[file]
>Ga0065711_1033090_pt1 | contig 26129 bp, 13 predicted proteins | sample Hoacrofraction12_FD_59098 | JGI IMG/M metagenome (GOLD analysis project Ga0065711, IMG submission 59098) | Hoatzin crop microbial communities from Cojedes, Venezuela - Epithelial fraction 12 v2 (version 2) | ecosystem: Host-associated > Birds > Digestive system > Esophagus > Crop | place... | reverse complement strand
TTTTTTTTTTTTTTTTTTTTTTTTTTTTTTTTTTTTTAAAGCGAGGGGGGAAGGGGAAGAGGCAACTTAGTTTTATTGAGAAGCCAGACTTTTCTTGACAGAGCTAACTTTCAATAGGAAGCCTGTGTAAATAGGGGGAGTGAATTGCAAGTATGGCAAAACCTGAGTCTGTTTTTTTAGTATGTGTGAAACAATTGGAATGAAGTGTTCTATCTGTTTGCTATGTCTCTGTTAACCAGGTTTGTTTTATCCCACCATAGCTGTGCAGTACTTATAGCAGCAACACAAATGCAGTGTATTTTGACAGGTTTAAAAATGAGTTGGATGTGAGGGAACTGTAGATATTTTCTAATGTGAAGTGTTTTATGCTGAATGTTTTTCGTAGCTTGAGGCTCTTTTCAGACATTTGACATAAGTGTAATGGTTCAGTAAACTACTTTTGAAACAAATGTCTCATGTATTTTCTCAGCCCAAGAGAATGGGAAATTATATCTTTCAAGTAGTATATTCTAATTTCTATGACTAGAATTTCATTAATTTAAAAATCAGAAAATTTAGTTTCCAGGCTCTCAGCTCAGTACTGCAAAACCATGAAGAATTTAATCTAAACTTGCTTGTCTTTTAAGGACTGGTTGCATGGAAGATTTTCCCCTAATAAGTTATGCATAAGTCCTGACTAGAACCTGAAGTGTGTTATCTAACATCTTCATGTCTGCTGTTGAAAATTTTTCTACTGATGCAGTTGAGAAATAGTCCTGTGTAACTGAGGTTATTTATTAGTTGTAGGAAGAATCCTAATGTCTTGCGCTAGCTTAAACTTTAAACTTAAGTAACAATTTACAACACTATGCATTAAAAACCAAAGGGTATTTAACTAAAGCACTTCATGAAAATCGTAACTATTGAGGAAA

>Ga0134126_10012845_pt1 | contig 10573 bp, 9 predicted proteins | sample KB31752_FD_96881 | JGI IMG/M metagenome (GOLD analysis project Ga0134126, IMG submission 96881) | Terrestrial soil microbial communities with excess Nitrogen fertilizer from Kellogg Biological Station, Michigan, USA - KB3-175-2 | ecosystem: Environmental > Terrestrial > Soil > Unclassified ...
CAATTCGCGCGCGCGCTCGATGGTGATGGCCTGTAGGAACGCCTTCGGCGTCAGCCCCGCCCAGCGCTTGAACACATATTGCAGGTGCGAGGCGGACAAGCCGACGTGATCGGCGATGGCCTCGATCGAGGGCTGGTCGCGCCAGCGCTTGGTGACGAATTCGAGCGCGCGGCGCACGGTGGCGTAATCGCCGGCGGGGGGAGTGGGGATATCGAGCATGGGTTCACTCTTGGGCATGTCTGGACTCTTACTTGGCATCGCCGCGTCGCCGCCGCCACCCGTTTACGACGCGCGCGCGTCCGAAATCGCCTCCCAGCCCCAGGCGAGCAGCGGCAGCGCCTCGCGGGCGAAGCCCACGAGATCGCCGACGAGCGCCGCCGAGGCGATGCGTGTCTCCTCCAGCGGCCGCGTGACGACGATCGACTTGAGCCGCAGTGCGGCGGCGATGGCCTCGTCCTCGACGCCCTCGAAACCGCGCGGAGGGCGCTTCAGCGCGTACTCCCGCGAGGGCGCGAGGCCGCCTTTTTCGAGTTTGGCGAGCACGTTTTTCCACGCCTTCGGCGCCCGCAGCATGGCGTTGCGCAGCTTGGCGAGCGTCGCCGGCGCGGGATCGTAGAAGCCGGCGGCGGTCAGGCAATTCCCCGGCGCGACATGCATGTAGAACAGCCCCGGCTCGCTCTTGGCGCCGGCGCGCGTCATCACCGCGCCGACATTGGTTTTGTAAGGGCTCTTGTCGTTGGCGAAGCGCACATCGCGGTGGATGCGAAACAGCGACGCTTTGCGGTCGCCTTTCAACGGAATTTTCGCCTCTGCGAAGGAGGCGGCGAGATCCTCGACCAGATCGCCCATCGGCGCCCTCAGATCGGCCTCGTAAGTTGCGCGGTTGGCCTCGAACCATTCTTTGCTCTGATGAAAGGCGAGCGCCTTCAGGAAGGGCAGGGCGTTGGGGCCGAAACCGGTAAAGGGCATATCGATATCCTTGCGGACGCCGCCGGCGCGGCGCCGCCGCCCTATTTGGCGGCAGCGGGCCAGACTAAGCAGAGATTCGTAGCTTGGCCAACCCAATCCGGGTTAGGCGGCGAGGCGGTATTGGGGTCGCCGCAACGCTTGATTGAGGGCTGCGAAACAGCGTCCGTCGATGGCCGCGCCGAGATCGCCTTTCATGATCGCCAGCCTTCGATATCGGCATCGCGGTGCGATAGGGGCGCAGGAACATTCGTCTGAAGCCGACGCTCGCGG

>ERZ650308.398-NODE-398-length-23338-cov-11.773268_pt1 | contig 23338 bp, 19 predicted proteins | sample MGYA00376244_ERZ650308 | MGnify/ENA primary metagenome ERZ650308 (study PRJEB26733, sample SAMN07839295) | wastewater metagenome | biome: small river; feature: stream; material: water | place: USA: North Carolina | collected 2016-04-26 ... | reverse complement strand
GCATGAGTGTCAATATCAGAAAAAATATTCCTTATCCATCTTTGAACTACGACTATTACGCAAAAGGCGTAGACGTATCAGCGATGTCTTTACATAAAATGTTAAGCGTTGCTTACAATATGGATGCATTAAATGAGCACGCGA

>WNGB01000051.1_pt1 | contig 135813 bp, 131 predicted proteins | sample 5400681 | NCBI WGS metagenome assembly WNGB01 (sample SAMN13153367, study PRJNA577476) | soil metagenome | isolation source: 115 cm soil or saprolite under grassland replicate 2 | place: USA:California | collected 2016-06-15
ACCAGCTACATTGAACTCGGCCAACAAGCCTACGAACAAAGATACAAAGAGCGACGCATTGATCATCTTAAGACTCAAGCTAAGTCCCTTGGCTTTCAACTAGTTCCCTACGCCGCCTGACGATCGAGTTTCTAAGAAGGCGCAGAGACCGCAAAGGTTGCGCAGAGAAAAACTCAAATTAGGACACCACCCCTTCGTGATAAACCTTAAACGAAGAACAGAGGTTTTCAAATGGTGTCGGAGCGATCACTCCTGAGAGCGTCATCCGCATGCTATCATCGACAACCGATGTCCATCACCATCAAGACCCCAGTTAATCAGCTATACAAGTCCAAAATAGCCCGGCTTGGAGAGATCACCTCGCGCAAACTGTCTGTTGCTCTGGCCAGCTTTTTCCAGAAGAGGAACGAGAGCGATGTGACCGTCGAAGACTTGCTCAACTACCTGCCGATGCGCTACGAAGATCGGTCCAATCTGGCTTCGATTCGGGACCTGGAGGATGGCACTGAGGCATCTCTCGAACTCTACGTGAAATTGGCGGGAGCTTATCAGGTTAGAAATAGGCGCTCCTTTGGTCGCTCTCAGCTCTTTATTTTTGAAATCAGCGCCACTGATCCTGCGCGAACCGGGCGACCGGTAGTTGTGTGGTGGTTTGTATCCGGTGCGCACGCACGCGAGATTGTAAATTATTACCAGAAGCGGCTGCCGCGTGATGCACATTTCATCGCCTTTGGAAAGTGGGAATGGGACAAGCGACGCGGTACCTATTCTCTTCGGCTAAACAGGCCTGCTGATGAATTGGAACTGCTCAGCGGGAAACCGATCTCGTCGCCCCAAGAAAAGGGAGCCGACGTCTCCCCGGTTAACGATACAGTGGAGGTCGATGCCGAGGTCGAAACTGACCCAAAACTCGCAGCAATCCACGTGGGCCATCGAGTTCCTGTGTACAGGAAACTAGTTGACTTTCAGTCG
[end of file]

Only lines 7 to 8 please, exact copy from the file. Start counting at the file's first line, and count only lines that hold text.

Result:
>WNGB01000051.1_pt1 | contig 135813 bp, 131 predicted proteins | sample 5400681 | NCBI WGS metagenome assembly WNGB01 (sample SAMN13153367, study PRJNA577476) | soil metagenome | isolation source: 115 cm soil or saprolite under grassland replicate 2 | place: USA:California | collected 2016-06-15
ACCAGCTACATTGAACTCGGCCAACAAGCCTACGAACAAAGATACAAAGAGCGACGCATTGATCATCTTAAGACTCAAGCTAAGTCCCTTGGCTTTCAACTAGTTCCCTACGCCGCCTGACGATCGAGTTTCTAAGAAGGCGCAGAGACCGCAAAGGTTGCGCAGAGAAAAACTCAAATTAGGACACCACCCCTTCGTGATAAACCTTAAACGAAGAACAGAGGTTTTCAAATGGTGTCGGAGCGATCACTCCTGAGAGCGTCATCCGCATGCTATCATCGACAACCGATGTCCATCACCATCAAGACCCCAGTTAATCAGCTATACAAGTCCAAAATAGCCCGGCTTGGAGAGATCACCTCGCGCAAACTGTCTGTTGCTCTGGCCAGCTTTTTCCAGAAGAGGAACGAGAGCGATGTGACCGTCGAAGACTTGCTCAACTACCTGCCGATGCGCTACGAAGATCGGTCCAATCTGGCTTCGATTCGGGACCTGGAGGATGGCACTGAGGCATCTCTCGAACTCTACGTGAAATTGGCGGGAGCTTATCAGGTTAGAAATAGGCGCTCCTTTGGTCGCTCTCAGCTCTTTATTTTTGAAATCAGCGCCACTGATCCTGCGCGAACCGGGCGACCGGTAGTTGTGTGGTGGTTTGTATCCGGTGCGCACGCACGCGAGATTGTAAATTATTACCAGAAGCGGCTGCCGCGTGATGCACATTTCATCGCCTTTGGAAAGTGGGAATGGGACAAGCGACGCGGTACCTATTCTCTTCGGCTAAACAGGCCTGCTGATGAATTGGAACTGCTCAGCGGGAAACCGATCTCGTCGCCCCAAGAAAAGGGAGCCGACGTCTCCCCGGTTAACGATACAGTGGAGGTCGATGCCGAGGTCGAAACTGACCCAAAACTCGCAGCAATCCACGTGGGCCATCGAGTTCCTGTGTACAGGAAACTAGTTGACTTTCAGTCG